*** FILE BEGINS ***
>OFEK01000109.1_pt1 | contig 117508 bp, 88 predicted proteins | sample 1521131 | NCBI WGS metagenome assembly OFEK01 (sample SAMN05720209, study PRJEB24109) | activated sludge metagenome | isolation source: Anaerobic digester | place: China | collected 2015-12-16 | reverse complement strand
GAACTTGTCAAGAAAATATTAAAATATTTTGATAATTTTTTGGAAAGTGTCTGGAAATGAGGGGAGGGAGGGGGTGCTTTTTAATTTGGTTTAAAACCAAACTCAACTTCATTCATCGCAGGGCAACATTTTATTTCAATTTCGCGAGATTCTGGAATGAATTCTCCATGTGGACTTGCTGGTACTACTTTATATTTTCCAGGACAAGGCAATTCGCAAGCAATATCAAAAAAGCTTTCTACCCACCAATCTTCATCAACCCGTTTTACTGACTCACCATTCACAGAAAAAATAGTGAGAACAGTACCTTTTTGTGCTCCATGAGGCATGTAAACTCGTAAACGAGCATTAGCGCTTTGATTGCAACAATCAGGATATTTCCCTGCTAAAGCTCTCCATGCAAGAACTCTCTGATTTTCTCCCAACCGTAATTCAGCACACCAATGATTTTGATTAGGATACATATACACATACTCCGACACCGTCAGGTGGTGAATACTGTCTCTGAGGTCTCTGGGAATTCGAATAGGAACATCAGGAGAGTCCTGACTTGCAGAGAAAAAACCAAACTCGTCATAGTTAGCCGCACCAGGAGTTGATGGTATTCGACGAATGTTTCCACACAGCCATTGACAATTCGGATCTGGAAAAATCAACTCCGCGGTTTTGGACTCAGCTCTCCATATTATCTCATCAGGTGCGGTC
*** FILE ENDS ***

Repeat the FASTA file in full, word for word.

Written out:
>OFEK01000109.1_pt1 | contig 117508 bp, 88 predicted proteins | sample 1521131 | NCBI WGS metagenome assembly OFEK01 (sample SAMN05720209, study PRJEB24109) | activated sludge metagenome | isolation source: Anaerobic digester | place: China | collected 2015-12-16 | reverse complement strand
GAACTTGTCAAGAAAATATTAAAATATTTTGATAATTTTTTGGAAAGTGTCTGGAAATGAGGGGAGGGAGGGGGTGCTTTTTAATTTGGTTTAAAACCAAACTCAACTTCATTCATCGCAGGGCAACATTTTATTTCAATTTCGCGAGATTCTGGAATGAATTCTCCATGTGGACTTGCTGGTACTACTTTATATTTTCCAGGACAAGGCAATTCGCAAGCAATATCAAAAAAGCTTTCTACCCACCAATCTTCATCAACCCGTTTTACTGACTCACCATTCACAGAAAAAATAGTGAGAACAGTACCTTTTTGTGCTCCATGAGGCATGTAAACTCGTAAACGAGCATTAGCGCTTTGATTGCAACAATCAGGATATTTCCCTGCTAAAGCTCTCCATGCAAGAACTCTCTGATTTTCTCCCAACCGTAATTCAGCACACCAATGATTTTGATTAGGATACATATACACATACTCCGACACCGTCAGGTGGTGAATACTGTCTCTGAGGTCTCTGGGAATTCGAATAGGAACATCAGGAGAGTCCTGACTTGCAGAGAAAAAACCAAACTCGTCATAGTTAGCCGCACCAGGAGTTGATGGTATTCGACGAATGTTTCCACACAGCCATTGACAATTCGGATCTGGAAAAATCAACTCCGCGGTTTTGGACTCAGCTCTCCATATTATCTCATCAGGTGCGGTC